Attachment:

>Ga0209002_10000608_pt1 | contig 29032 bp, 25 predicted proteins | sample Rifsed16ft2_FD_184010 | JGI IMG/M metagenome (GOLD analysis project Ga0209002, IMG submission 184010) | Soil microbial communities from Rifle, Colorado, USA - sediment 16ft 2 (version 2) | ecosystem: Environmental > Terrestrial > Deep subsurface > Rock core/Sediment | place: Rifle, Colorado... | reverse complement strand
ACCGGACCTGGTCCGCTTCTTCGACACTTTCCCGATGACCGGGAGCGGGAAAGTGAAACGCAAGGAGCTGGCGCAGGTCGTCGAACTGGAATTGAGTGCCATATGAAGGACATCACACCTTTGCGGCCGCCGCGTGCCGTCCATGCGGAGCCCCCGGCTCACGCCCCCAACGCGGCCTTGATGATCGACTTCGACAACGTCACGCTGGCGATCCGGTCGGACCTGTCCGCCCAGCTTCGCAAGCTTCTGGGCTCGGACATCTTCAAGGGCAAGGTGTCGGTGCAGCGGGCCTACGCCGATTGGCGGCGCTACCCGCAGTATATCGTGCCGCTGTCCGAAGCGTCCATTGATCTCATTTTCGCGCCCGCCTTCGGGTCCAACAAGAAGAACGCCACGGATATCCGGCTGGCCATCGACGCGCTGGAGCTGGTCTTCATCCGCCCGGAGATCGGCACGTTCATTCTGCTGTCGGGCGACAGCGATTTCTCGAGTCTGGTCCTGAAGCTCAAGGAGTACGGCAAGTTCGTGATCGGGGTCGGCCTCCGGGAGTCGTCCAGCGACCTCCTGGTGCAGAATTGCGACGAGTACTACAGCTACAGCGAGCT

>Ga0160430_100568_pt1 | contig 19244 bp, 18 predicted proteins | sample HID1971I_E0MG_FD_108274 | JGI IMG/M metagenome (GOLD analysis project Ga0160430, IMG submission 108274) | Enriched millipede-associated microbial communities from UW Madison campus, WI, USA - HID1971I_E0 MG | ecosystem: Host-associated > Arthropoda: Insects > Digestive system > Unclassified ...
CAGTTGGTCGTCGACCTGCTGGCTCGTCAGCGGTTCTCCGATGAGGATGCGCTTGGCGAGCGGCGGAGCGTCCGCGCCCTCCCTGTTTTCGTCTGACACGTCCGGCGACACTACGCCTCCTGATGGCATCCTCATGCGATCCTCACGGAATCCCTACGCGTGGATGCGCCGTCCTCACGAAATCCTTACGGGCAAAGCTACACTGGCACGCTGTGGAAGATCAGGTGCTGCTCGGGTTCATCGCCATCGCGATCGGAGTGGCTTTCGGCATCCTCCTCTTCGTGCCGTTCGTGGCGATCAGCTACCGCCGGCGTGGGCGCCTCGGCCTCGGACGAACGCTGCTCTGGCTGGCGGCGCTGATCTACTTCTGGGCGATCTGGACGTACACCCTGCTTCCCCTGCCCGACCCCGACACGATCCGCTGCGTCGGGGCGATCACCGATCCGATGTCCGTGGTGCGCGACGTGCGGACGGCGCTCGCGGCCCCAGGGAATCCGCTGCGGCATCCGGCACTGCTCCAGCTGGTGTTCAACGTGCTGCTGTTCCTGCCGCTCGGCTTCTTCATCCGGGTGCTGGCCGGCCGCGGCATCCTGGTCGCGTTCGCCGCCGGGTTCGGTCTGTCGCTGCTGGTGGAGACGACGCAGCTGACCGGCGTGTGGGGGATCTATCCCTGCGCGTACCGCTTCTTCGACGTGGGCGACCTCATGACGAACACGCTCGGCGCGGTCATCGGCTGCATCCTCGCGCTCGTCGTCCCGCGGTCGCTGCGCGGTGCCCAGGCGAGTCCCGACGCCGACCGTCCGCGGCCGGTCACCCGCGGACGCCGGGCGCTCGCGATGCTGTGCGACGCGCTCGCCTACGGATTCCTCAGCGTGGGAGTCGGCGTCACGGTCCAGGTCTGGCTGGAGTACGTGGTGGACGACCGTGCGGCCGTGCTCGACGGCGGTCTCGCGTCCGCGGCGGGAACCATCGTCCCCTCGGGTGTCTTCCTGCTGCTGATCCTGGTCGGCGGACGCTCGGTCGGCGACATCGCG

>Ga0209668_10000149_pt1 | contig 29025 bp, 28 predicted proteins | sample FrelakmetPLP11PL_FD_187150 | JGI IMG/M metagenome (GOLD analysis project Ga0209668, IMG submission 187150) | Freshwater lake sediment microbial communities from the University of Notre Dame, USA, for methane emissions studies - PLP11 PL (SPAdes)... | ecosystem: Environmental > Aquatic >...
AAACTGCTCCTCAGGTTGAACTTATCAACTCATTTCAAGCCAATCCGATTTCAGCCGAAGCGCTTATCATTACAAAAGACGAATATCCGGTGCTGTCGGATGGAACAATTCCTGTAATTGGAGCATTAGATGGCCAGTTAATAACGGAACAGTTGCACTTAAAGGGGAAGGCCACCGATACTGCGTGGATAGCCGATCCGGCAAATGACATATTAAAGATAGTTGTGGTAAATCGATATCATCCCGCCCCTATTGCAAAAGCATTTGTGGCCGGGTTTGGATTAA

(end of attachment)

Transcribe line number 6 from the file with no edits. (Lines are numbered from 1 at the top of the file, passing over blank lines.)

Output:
AAACTGCTCCTCAGGTTGAACTTATCAACTCATTTCAAGCCAATCCGATTTCAGCCGAAGCGCTTATCATTACAAAAGACGAATATCCGGTGCTGTCGGATGGAACAATTCCTGTAATTGGAGCATTAGATGGCCAGTTAATAACGGAACAGTTGCACTTAAAGGGGAAGGCCACCGATACTGCGTGGATAGCCGATCCGGCAAATGACATATTAAAGATAGTTGTGGTAAATCGATATCATCCCGCCCCTATTGCAAAAGCATTTGTGGCCGGGTTTGGATTAA